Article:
Archive for November 5th, 2010

Bodden not guilty over guns hidden in toy

| 05/11/2010 | 26 Comments

(CNS): A jury of five women and two men took less than two hours to find Cassandra Bodden not guilty of the importation of firearms on Friday afternoon following a mistrial earlier this year. Bodden was finally acquitted over four guns and more than 420 bullets found in a toy car which was shipped to her from the United States. The prosecution had claimed that Bodden knew the weapons were hidden in the package, while 26-year-old Bodden had always protested her innocence, saying she did not know and had made it abundantly clear she did not know. (Photo Dennie Warren Jr)

For the second time a jury heard the crown’s case against Bodden regarding the incident  which took place in April 2009. Tirsha Hutchinson for the prosecution claimed that Bodden had deliberately contacted a number of police officers with whom she was friends to ask about the package to cover her tracks as she knew the guns were hidden inside the toy car. In her defence however, Ben Toner had argued her case that she was not aware of what was in the package and her reasons for contacting them was because she was unsure about collecting a package when she was not expecting one.

When she realised it was from someone she knew when she saw the handwriting on the documents she decided it may be a joke from a friend and so made plans to collect it. The fact that she had notified the authorities that she was not expecting it was the reason why it was examined and the guns discovered. Toner had argued in both the first and second trial that she had assisted the authorities in preventing these weapons from making it on to the streets but instead of being commended she was being charged with a crime she did not commit.

When the judge sent the jury out at lunchtime on Friday after he summed up the case the seven members returned a few minutes later with one question – Why had Bodden not taken the advise of her police friends to not collect the package? The judge told the jury that was something they have to decide for themselves. Less than two hours later they returned with the not guilty verdict and acquitted the twenty six year old women.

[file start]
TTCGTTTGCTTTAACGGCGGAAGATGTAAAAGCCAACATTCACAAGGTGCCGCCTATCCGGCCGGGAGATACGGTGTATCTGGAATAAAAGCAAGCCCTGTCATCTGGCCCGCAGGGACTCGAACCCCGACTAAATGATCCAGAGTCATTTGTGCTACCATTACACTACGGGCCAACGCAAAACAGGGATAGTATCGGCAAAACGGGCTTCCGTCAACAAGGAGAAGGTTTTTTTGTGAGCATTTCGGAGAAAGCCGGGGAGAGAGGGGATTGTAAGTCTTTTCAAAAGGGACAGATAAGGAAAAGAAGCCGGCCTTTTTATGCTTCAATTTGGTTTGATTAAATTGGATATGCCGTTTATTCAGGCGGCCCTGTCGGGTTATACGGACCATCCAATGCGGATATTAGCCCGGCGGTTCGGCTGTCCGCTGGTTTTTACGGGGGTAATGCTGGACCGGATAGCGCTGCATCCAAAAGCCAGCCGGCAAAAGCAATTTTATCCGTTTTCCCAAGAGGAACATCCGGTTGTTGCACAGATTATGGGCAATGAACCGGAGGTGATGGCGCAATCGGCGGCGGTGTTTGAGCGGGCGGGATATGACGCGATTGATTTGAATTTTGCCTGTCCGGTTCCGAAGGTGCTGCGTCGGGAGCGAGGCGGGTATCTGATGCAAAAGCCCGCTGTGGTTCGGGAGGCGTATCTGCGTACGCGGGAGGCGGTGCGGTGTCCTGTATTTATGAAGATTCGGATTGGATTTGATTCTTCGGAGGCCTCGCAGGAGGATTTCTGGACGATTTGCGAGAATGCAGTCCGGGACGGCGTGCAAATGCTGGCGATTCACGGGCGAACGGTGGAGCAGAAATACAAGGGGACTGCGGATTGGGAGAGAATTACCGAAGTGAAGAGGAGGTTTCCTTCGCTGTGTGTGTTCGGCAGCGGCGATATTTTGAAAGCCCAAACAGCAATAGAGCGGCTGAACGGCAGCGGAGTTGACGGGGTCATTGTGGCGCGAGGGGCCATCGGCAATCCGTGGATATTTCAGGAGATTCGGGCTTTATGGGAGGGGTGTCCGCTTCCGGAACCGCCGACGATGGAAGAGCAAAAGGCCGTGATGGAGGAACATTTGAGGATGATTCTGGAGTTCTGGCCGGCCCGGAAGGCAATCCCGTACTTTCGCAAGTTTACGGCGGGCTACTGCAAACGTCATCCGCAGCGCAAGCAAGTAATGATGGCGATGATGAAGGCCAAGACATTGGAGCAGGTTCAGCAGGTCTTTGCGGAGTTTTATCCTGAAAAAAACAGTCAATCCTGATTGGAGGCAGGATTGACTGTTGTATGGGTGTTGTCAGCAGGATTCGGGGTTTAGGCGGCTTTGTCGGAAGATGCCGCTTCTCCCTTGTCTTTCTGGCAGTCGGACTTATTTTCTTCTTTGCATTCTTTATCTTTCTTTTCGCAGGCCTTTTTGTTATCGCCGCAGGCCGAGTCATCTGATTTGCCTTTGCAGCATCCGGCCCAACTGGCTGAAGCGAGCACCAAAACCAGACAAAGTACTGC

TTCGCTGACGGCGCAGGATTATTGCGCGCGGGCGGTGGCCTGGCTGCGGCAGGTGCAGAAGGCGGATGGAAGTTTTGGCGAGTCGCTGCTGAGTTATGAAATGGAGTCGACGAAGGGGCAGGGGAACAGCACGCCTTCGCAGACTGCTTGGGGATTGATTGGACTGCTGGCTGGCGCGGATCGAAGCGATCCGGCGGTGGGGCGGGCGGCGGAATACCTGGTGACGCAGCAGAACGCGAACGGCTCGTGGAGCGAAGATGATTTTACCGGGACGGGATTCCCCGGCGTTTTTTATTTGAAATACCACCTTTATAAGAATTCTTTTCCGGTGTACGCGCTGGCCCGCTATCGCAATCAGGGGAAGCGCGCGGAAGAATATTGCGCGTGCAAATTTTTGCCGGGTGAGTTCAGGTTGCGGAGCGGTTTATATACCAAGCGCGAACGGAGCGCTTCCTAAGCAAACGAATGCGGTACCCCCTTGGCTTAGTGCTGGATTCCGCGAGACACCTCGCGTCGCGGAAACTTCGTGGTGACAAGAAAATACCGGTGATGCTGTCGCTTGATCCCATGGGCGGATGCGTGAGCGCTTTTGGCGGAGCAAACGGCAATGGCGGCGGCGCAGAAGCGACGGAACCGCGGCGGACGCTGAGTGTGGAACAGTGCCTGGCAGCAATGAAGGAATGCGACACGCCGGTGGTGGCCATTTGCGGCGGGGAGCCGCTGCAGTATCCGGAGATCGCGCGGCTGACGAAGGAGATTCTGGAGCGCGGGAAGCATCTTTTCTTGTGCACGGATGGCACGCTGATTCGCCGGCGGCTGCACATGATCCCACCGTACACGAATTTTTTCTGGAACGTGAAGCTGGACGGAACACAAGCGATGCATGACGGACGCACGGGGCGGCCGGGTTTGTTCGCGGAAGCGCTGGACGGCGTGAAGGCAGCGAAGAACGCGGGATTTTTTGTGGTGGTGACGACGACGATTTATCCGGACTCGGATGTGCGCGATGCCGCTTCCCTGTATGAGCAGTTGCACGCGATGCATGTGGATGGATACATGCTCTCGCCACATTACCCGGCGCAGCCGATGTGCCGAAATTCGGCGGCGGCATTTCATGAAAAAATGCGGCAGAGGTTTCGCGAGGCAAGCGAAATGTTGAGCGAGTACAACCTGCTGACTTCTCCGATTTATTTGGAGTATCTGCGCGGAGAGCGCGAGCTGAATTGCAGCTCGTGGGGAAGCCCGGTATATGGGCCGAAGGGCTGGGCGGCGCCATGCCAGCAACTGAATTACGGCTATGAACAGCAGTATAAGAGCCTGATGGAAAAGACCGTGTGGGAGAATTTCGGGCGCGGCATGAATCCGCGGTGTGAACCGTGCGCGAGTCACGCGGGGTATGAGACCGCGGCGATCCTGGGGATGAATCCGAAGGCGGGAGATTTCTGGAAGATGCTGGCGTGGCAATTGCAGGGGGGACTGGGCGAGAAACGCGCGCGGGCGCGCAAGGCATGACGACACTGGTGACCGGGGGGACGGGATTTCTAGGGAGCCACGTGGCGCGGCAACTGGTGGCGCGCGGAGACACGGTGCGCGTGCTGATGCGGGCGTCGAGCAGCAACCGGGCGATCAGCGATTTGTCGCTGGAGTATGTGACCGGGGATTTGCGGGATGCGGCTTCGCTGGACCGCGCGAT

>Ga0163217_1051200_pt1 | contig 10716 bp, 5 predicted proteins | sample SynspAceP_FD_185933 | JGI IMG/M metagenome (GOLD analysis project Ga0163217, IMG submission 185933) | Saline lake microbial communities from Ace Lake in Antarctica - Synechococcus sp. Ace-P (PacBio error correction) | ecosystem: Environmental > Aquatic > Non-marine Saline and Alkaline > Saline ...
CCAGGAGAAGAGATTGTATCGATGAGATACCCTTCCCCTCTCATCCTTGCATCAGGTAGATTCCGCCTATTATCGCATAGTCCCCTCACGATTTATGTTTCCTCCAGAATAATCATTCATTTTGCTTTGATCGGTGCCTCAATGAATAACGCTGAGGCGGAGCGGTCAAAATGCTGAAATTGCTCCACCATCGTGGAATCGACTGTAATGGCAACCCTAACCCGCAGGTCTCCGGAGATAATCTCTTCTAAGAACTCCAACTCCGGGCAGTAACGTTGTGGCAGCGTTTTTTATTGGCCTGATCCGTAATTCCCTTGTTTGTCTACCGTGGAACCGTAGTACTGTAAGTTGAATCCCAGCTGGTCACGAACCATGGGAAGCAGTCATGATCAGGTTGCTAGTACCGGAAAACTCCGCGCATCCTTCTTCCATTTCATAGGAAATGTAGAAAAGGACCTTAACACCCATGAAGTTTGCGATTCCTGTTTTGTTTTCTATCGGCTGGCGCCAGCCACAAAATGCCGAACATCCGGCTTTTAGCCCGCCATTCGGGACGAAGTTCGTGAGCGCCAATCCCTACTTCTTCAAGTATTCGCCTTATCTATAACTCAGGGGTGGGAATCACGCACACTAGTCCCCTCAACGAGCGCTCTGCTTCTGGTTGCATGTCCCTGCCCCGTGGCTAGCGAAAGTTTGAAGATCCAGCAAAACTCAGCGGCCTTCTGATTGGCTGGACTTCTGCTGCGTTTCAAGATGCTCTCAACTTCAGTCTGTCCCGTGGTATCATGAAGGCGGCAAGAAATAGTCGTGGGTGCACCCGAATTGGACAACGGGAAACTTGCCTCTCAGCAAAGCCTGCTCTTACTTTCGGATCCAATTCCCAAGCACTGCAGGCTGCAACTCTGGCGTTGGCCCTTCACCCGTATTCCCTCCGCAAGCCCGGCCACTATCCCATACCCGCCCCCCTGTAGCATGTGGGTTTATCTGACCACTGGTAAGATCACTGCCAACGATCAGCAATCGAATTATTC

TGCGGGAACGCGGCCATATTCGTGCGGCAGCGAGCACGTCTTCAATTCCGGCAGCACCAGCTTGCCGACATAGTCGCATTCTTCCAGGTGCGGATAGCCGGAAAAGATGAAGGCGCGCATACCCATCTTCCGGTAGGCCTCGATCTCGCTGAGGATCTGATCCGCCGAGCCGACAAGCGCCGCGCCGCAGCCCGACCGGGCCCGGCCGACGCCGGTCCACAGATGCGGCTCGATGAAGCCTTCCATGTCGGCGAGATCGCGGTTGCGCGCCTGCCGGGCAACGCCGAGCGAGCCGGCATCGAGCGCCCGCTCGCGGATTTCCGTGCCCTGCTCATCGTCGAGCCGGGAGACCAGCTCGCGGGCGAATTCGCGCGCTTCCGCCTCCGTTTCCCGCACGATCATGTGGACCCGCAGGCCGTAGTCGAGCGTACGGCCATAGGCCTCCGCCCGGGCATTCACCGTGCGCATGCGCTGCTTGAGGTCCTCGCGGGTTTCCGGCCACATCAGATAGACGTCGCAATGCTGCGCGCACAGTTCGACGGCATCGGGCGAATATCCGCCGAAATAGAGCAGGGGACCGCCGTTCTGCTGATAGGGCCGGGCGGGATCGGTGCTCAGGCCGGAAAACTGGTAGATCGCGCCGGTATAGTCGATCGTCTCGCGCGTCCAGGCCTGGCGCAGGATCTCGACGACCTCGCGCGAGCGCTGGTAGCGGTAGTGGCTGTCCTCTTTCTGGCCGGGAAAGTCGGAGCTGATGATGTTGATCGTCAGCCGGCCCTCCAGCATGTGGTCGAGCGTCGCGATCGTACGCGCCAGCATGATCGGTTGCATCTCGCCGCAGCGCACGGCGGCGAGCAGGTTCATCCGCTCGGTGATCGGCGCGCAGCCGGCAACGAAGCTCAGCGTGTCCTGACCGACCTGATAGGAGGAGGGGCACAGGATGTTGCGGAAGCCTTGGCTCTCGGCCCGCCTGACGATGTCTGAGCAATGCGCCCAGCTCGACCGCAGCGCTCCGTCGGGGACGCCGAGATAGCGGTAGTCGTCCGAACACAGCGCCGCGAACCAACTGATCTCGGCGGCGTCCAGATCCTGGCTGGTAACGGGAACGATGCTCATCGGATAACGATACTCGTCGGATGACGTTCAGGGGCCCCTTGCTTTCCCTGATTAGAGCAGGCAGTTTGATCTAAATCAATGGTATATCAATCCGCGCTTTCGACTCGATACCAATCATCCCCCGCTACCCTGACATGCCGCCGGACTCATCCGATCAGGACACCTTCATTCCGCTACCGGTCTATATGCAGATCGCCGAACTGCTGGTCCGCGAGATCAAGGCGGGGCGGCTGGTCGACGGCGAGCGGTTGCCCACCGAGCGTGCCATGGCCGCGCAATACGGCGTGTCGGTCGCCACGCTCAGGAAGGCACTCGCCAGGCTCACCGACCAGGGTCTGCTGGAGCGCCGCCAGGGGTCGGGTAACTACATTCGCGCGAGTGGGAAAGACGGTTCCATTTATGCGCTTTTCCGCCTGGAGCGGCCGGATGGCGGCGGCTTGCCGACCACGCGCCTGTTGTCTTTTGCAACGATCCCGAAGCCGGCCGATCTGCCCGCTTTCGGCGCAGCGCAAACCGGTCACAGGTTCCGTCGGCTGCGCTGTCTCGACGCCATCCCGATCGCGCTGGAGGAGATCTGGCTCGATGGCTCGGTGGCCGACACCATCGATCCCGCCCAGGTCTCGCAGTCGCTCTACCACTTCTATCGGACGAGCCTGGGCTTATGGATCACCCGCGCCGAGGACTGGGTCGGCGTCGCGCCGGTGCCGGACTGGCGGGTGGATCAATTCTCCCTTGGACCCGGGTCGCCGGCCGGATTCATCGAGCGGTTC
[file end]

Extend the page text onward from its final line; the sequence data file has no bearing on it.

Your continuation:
Continue Reading

Personal attacks, threats and anonymity

| 05/11/2010 | 30 Comments

Over the last few days, and particularly since the Generation Now panel discussion on October 28th, I have had threats of varying intensity relayed to me, from threats to my business right up to an outright death threat. No matter how "tongue in cheek" it was, one can’t make light of something like that.

I’ll add that these have all been relayed to me anonymously, often second hand by friends and business contacts who have received messages attacking them simply because they have any kind of association with me. My first point then is simple. If you want to give me your opinion on anything I say, I’m easy to find, talk to me directly. I can only learn by listening to other opinions.

The panel discussion in question had the title : "Taxation: Is Cayman’s revenue base sustainable or is direct taxation inevitable" and involved nearly three hours of detailed discussion. I appreciate that it is very difficult to quickly summarise such a long and detailed discussion, but the phrase referring to me of : "wanted to see a broadening of Cayman’s tax base to reduce some indirect taxes and introduce some direct ones" in the CNS piece may have been the impression gained by the writer, but certainly gave the implication that I am in favour of direct taxation. As CNS were the only local media house to cover this event after it occurred (though it was broadcast live on Radio Cayman), I can only assume that it is this phrase that has turned me into such a target. Boy, If there is a more emotive topic in Cayman right now, I’d hate to see what reaction there is to any discussion of THAT topic ! I’m not making light of this, to the contrary, I am in fact most disturbed by this behaviour. Cayman is not New Jersey, and this is not an episode of the Sopranos, people !

Now, having got all of that off my chest, I would like to make a couple of things clear.

I hate tax. Never met a tax I liked. Am not recommending any tax of any kind.

However, whilst we need to cut the size of Government, we do need our Government to balance the books at whatever level of expenditure they have. We already do that through taxes, whether we call them that, or instead use words like fees, licences, permits, duties etc.

My point, which I repeatedly stated at the Generation Now event, was that I wanted to see us do a "robust analysis" of the options available to us, not closing any doors until they had been exhaustively evaluated on economic grounds. From the extensive research I have done in this area, my firmly held opinion is that such analysis has not been done to date, and to avoid discussing and evaluating all options does us all a disservice.

We need Cayman solutions to Cayman problems, using the intellects and experience we have in abundance among our people to tailor how we do things to make our country as globally competitive as possible.

We have a history of excellence and innovation, let us hold to those traditions and have an open and inclusive dialogue on this key issue. Oh, and another thing Caymanians are famous the world over for is being respectful. Anonymous attacks have no place in Cayman society.

Continue Reading

Greenlight reports fall in net income in Q3 2010

| 05/11/2010 | 0 Comments